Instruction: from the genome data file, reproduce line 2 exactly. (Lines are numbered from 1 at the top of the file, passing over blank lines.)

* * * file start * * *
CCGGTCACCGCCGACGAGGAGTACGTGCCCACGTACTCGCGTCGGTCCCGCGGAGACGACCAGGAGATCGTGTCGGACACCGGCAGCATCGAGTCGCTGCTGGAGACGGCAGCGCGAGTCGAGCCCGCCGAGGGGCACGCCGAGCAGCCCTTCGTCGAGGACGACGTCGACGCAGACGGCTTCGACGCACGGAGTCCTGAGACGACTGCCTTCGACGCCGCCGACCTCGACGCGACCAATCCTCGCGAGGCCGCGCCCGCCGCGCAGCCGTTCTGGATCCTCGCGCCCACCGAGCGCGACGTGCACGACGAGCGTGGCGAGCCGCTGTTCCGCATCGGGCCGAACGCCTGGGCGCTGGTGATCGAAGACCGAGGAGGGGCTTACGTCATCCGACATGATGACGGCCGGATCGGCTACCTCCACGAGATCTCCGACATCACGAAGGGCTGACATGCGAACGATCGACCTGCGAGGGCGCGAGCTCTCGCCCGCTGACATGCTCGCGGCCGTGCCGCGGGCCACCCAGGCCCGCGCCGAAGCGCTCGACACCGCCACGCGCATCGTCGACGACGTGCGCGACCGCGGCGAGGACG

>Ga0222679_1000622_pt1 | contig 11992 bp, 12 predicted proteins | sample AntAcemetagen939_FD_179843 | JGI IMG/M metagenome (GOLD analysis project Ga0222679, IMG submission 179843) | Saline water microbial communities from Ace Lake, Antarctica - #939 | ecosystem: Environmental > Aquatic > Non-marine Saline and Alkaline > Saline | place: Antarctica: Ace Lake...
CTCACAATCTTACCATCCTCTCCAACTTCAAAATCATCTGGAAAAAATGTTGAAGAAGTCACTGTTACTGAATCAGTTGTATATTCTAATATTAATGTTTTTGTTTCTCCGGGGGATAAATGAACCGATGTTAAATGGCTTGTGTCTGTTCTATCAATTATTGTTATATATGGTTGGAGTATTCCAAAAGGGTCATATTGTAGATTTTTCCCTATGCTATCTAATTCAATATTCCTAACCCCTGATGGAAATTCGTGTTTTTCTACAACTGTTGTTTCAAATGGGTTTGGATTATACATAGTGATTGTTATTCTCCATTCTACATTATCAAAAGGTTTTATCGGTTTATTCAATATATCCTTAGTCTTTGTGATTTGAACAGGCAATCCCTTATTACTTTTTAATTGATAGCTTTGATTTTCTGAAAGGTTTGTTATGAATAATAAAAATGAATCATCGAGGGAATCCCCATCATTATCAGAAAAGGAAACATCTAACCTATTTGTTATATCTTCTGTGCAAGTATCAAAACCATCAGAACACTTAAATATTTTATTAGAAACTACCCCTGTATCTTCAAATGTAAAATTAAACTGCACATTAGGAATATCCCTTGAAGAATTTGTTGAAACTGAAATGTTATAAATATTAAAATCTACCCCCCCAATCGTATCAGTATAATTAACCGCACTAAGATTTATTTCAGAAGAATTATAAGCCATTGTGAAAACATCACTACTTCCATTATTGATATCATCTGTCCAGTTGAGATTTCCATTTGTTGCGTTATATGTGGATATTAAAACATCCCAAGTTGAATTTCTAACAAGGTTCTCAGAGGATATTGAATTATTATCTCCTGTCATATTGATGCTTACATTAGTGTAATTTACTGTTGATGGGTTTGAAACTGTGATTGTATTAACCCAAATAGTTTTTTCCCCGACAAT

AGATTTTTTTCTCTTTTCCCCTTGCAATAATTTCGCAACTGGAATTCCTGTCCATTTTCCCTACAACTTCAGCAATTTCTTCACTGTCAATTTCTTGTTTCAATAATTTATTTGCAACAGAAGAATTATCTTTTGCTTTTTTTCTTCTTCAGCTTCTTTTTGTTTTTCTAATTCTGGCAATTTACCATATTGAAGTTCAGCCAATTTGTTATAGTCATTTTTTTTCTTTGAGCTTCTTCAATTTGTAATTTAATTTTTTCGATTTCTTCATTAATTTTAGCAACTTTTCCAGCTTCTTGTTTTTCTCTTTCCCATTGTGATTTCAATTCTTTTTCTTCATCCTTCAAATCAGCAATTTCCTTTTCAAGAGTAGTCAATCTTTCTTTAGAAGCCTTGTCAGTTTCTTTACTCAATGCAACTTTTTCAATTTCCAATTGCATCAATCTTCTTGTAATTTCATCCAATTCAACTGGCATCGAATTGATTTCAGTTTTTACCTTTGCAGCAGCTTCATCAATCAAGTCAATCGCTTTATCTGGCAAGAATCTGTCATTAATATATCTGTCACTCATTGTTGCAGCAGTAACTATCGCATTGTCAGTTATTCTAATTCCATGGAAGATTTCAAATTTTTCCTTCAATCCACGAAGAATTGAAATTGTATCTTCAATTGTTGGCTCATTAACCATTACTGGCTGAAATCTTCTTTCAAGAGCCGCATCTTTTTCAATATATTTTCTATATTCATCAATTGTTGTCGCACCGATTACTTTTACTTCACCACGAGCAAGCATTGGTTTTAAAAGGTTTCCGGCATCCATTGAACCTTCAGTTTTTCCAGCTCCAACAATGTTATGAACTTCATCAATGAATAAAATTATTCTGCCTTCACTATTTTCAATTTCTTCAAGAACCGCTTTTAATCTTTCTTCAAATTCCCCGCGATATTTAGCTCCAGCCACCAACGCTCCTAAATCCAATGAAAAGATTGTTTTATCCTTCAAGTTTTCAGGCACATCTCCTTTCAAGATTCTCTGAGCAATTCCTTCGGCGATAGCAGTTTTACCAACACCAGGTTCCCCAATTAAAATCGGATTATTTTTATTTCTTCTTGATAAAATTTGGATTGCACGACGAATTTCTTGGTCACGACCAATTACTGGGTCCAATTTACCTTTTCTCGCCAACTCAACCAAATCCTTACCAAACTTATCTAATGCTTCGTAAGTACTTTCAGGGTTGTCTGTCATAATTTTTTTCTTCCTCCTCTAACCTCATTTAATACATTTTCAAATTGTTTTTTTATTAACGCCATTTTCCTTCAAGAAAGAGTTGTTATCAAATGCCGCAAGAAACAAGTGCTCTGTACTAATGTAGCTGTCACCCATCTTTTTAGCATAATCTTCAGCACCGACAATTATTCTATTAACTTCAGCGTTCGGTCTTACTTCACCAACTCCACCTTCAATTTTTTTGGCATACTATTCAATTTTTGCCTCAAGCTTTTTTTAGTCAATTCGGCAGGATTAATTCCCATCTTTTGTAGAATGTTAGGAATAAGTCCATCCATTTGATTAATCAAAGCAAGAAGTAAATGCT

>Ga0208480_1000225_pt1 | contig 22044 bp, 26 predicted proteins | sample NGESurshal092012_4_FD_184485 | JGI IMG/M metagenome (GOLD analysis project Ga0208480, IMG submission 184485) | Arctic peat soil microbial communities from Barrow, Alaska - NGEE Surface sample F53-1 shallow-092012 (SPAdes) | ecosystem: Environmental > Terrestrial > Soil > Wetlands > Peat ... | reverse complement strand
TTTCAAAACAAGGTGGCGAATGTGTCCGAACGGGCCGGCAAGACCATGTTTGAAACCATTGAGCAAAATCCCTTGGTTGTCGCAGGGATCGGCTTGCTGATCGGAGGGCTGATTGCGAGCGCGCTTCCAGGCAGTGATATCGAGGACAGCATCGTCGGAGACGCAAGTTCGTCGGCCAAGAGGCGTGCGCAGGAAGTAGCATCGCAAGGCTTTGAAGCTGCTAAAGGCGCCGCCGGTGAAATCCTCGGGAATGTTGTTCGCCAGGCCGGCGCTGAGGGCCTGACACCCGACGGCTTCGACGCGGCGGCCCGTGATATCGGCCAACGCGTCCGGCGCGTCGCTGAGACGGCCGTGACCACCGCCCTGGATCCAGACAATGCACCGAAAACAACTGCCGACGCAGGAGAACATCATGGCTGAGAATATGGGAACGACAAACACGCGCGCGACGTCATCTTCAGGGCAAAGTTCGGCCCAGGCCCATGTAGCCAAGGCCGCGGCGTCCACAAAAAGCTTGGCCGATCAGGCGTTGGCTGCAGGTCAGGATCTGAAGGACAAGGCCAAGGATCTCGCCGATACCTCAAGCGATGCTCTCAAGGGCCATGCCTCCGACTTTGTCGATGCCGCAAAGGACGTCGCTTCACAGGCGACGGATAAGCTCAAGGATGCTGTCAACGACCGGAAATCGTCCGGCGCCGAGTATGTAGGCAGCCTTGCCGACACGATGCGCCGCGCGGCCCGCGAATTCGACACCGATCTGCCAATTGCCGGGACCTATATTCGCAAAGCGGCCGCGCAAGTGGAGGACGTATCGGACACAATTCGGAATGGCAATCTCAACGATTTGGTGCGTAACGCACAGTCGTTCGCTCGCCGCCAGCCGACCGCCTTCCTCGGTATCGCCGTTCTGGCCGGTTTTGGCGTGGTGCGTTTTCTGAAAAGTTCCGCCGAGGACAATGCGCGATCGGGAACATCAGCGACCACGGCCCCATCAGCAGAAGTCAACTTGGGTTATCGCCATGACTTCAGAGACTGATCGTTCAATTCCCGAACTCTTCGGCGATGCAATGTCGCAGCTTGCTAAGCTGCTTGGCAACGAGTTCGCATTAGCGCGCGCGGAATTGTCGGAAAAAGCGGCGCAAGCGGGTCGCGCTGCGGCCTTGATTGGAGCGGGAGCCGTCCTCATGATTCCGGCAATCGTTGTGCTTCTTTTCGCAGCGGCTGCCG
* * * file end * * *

>Ga0222679_1000622_pt1 | contig 11992 bp, 12 predicted proteins | sample AntAcemetagen939_FD_179843 | JGI IMG/M metagenome (GOLD analysis project Ga0222679, IMG submission 179843) | Saline water microbial communities from Ace Lake, Antarctica - #939 | ecosystem: Environmental > Aquatic > Non-marine Saline and Alkaline > Saline | place: Antarctica: Ace Lake...